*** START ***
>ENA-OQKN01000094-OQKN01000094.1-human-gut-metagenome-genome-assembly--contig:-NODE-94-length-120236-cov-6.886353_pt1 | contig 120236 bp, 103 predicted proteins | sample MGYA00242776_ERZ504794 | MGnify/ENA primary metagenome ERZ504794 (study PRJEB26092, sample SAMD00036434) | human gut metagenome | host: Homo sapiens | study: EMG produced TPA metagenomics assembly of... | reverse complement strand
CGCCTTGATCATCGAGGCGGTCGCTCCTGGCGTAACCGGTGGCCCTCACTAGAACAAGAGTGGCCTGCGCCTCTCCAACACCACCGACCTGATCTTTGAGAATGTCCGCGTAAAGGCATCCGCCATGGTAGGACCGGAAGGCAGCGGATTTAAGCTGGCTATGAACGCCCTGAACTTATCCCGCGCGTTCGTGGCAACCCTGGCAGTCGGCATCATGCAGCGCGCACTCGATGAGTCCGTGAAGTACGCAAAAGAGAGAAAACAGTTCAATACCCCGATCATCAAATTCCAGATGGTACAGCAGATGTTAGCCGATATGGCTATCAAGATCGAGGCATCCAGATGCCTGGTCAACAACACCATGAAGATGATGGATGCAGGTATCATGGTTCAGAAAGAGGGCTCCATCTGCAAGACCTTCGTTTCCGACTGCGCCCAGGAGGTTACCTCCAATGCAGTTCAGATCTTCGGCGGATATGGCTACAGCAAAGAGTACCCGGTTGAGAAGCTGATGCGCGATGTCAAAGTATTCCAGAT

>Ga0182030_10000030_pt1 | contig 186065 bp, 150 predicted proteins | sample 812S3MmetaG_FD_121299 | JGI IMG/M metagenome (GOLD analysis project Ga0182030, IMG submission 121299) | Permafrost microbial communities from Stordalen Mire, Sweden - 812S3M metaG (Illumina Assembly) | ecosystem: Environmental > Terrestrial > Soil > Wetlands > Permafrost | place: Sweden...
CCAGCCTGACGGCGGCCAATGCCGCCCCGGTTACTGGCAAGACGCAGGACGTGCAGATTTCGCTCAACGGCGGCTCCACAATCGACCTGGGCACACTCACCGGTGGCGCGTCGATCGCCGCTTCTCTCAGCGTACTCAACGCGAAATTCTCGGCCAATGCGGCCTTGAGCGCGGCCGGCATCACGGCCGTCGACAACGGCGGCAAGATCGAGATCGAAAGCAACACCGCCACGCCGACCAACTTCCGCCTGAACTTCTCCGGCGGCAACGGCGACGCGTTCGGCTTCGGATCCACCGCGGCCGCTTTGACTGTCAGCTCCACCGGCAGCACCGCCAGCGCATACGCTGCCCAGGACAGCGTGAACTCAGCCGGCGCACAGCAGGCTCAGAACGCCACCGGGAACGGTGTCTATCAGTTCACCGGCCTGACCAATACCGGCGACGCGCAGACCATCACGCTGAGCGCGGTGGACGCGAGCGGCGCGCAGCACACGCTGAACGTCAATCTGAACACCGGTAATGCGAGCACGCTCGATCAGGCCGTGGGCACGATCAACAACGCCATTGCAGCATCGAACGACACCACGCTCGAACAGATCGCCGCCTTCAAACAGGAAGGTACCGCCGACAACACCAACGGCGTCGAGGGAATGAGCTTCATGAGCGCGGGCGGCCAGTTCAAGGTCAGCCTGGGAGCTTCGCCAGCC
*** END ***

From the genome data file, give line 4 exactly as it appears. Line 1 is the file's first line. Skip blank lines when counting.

CCAGCCTGACGGCGGCCAATGCCGCCCCGGTTACTGGCAAGACGCAGGACGTGCAGATTTCGCTCAACGGCGGCTCCACAATCGACCTGGGCACACTCACCGGTGGCGCGTCGATCGCCGCTTCTCTCAGCGTACTCAACGCGAAATTCTCGGCCAATGCGGCCTTGAGCGCGGCCGGCATCACGGCCGTCGACAACGGCGGCAAGATCGAGATCGAAAGCAACACCGCCACGCCGACCAACTTCCGCCTGAACTTCTCCGGCGGCAACGGCGACGCGTTCGGCTTCGGATCCACCGCGGCCGCTTTGACTGTCAGCTCCACCGGCAGCACCGCCAGCGCATACGCTGCCCAGGACAGCGTGAACTCAGCCGGCGCACAGCAGGCTCAGAACGCCACCGGGAACGGTGTCTATCAGTTCACCGGCCTGACCAATACCGGCGACGCGCAGACCATCACGCTGAGCGCGGTGGACGCGAGCGGCGCGCAGCACACGCTGAACGTCAATCTGAACACCGGTAATGCGAGCACGCTCGATCAGGCCGTGGGCACGATCAACAACGCCATTGCAGCATCGAACGACACCACGCTCGAACAGATCGCCGCCTTCAAACAGGAAGGTACCGCCGACAACACCAACGGCGTCGAGGGAATGAGCTTCATGAGCGCGGGCGGCCAGTTCAAGGTCAGCCTGGGAGCTTCGCCAGCC